The downside of using the generic client with this is that you do not benefit from advanced features such as DNS leak protection and a kill switch, which can be often found in custom software. The good news is that those familiar iptables should have no problem creating their own firewall rules to ensure that no connections are permitted outside the VPN.

VPN inside a Linux Virtual Machine

In addition to acting as a replacement desktop OS,the  Linux Operating System works very well when run inside a Virtual Machine (VM) such as Oracle VM VirtualBox. This can help to shield your “real” OS from viruses and suchlike picked up on the internet. It can also help to foil fingerprinting and other forms of online tracking, as you can simply turn the VM off (and therefore reset your entire OS back to its default settings) at the end of a session.

With reference to VPNs, running a Linux VPN inside a Linux Virtual Machine can useful for two things:

  1. Faux split-tunneling

You can run a Linux VPN inside the VM, but not on your main OS. This allows you to use your primary OS to visit websites were you do not want to hide your real IP. But for website you do want to hide your IP (or otherwise protect yourself, such as when P2P torrenting), you use the Virtual Machine.

This configuration allows you to readily access services that refuse to play ball with VPN users, for example, if you are a US resident and wish to access US Netflix. It is also great for those worried about their real ID becoming associated with their VPN account when they use services such as Google and Facebook.

  1. Double-hop VPN

You can connect to a Linux VPN inside the Virtual Machine, and a VPN in your primary OS. This can be done to completely different VPN services, and can help to obfuscate your VPN “trail”, as an adversary would need to trace you back through 2 (or more)* separate VPN servers and/or services.

I personally am a little dubious about the value of doing this, for reasons described in my guide to Chaining VPN servers (or “Double VPN”). Other opinions are available, however.

Chaining VPN servers

Here we can see double-hop VPN using  Linux VM in action

*In theory you can run multiple VMs nested inside other VMs to achieve a multi-hop VPN configuration. In practice, I have never managed to get a VM to run inside another VM.

Note that if you connect to a VPN using your primary OS, but do not use a VPN inside the VM, your internet connection will route through the VPN. This means that when browsing inside the Linux Virtual Machine, your IP address will be that of the VPN server your primary OS is connected to.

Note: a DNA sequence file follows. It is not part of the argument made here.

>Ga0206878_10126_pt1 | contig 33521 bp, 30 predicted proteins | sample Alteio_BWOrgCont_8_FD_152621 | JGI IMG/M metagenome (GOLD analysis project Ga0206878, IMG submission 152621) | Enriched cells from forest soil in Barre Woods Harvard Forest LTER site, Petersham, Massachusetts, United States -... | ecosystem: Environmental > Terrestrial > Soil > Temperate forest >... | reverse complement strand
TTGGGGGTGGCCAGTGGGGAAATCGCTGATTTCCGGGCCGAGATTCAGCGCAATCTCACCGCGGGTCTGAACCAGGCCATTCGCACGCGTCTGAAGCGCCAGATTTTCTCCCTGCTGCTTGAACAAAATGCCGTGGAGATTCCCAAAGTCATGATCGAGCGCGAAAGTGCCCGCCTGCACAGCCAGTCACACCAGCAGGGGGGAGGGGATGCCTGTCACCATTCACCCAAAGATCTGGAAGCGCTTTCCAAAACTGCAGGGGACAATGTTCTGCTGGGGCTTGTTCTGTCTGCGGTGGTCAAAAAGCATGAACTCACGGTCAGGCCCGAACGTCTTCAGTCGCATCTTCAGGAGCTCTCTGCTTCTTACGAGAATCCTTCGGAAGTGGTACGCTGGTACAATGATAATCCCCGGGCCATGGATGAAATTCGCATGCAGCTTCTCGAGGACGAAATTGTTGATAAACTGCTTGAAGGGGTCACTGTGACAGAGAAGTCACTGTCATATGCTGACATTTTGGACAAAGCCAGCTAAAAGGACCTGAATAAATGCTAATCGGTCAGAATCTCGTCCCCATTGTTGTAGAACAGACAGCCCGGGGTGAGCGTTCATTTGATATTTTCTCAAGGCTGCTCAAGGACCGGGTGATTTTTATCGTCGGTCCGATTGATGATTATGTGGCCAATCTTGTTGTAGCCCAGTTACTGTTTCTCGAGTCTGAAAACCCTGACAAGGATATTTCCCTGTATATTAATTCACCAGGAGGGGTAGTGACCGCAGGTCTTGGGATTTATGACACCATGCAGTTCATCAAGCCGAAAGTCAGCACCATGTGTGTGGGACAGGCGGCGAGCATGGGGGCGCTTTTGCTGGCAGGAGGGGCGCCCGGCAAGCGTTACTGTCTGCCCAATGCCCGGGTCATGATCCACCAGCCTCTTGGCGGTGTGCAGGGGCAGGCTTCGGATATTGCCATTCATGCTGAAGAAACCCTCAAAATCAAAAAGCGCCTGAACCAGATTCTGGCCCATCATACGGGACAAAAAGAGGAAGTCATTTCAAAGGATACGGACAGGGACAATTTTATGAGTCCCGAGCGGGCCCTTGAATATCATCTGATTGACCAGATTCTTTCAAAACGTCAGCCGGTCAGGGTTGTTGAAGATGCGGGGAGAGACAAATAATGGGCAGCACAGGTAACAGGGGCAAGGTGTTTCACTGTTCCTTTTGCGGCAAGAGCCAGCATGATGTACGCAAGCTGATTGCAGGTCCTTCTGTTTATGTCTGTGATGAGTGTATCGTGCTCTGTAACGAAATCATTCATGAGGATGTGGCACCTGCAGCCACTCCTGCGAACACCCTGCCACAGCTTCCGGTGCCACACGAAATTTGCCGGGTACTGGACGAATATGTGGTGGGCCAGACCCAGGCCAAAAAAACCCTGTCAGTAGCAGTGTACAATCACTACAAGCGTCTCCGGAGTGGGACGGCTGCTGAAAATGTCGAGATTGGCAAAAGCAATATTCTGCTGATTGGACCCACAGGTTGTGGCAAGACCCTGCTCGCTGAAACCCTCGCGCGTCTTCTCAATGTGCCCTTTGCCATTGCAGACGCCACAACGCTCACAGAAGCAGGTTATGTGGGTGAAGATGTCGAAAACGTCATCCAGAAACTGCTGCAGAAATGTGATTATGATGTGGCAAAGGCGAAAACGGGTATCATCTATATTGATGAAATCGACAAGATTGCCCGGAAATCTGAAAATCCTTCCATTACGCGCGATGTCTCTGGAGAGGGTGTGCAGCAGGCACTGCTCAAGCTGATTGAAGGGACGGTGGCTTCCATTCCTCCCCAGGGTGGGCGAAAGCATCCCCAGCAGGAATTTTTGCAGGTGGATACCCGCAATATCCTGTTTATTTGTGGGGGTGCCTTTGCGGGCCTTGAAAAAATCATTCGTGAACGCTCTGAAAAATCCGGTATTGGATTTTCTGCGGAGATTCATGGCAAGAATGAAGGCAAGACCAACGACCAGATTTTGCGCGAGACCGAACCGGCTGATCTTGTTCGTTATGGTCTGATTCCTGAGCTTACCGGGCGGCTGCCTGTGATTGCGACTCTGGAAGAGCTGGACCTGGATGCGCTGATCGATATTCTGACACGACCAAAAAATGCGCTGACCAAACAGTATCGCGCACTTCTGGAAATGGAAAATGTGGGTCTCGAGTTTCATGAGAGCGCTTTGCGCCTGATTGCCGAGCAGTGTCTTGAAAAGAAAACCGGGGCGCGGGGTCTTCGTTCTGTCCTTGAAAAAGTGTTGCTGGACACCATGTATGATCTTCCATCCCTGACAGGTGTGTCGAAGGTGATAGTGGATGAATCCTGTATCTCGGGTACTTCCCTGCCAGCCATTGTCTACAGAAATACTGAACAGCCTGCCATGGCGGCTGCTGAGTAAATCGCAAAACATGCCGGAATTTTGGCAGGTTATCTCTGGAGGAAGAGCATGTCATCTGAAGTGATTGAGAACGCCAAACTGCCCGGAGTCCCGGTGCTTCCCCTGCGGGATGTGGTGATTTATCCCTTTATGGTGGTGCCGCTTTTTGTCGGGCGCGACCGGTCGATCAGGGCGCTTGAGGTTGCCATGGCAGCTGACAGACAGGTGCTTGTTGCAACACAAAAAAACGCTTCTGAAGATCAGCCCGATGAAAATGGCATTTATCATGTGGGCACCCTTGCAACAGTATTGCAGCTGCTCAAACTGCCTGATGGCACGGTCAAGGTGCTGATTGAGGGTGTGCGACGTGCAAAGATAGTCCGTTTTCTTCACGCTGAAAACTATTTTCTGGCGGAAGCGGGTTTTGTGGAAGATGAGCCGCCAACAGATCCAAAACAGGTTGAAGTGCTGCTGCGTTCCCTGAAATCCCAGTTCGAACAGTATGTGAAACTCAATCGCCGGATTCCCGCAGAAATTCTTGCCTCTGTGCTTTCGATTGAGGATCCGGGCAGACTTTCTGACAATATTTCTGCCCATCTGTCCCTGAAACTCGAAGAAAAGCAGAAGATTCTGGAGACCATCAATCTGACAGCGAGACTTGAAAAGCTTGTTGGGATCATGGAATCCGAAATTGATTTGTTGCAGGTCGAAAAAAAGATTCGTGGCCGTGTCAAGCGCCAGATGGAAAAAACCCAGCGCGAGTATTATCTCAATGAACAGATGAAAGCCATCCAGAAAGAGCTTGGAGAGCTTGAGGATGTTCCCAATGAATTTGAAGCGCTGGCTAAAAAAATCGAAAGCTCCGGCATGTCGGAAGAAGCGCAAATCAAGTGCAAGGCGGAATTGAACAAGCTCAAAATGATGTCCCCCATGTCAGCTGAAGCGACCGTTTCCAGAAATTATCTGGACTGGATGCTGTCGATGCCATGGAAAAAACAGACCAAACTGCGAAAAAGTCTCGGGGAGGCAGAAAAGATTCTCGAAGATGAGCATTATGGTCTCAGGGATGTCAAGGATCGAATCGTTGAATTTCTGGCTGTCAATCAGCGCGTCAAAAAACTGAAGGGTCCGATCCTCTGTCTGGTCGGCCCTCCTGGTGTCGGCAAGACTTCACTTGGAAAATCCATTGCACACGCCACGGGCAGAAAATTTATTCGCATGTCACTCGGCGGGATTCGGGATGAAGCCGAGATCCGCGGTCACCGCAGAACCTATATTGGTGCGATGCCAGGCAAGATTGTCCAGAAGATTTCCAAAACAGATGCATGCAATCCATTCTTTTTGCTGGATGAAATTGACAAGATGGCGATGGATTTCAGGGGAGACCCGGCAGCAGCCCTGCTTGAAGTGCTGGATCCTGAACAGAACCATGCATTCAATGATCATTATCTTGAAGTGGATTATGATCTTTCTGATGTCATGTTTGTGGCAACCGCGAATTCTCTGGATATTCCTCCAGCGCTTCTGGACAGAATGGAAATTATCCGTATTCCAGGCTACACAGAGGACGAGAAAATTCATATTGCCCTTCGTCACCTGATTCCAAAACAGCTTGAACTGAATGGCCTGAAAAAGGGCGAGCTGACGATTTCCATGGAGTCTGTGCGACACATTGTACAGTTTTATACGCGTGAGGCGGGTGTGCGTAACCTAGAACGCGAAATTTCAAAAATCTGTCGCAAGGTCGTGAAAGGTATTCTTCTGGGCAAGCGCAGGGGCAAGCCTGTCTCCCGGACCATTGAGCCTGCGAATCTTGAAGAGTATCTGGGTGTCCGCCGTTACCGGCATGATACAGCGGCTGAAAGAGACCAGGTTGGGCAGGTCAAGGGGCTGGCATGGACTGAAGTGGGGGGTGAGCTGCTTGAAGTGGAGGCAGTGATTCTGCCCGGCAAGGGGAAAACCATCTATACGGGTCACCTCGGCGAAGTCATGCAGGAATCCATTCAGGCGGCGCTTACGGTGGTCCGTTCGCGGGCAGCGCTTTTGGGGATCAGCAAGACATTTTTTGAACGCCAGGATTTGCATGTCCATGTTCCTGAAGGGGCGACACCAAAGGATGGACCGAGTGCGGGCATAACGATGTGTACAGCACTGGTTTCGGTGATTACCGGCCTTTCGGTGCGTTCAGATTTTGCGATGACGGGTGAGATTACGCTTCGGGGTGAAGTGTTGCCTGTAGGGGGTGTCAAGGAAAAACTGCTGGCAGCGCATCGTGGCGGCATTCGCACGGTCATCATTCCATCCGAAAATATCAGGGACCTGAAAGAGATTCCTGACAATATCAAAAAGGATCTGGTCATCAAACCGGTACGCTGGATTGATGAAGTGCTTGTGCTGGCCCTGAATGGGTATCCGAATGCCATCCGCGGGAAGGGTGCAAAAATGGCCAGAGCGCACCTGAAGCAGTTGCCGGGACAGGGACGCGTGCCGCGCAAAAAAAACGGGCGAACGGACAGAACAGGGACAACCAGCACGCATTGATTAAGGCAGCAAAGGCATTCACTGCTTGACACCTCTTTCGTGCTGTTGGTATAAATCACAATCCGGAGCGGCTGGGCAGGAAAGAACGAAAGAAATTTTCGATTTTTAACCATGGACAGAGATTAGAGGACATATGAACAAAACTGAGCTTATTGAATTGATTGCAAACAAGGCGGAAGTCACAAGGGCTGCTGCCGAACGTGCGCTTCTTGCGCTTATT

Conclusion

If you want the full GUI VPN experience in Linux, then AirVPN and Mullvad are pretty much your only good Linux VPN options. This is hardly a problem, however, as these are both great services! Users of other VPN services need not worry too much, however, as the open source OpenVPN Linux VPN client works very well.

If you really want bells and whistles such as DNS leak protection and a firewall-based kill switch, then this can be done using iptables. As a Linux user, I’m sure that you are no stranger to rolling up your sleeves and tinkering in order to get things working just as you like them!

Best VPN for your Linux OS Summary

Disclosure: compensated affiliate: click here for more information

Rank Company Score Price Link

1

AirVPN Logo
Read Review10/10
$4.82 / monthVisit Site

2

Mullvad Logo
Read Review9.2/10
$5.50 / monthVisit Site

3

ExpressVPN Logo
Read Review8.4/10
$8.32 / monthVisit Site

4

PrivateInternetAccess Logo
Read Review8/10
$3.33 / monthVisit Site

5

iVPN Logo
Read Review7.4/10
$8.33 / monthVisit Site

Douglas Crawford I am a freelance writer, technology enthusiast, and lover of life who enjoys spinning words and sharing knowledge for a living. Find me on Google+

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4 responses to “5 Best Linux VPN Services for 2016

    1. Hi Nigel,

      So… I downloaded the PIA Linux/Ubuntu software again (using Mint), and it does indeed have the same GUI as the Windows application. I don’t know whether this is new, or is something somehow I missed when writing this article, but it does mean that when I next update this piece I will rank PIA higher than its current position. Thanks for bringing this to my attention. I have made a couple of edits in order to include this information.

    1. Hi kalimero,

      I’m afraid that I don’t really understand what you mean by “vpn is an option with tor.” It is certainly possible to use VPN and Tor together. Ubuntu did come bundled with adware/malware, but this has been made opt-in, so is much less of a concern.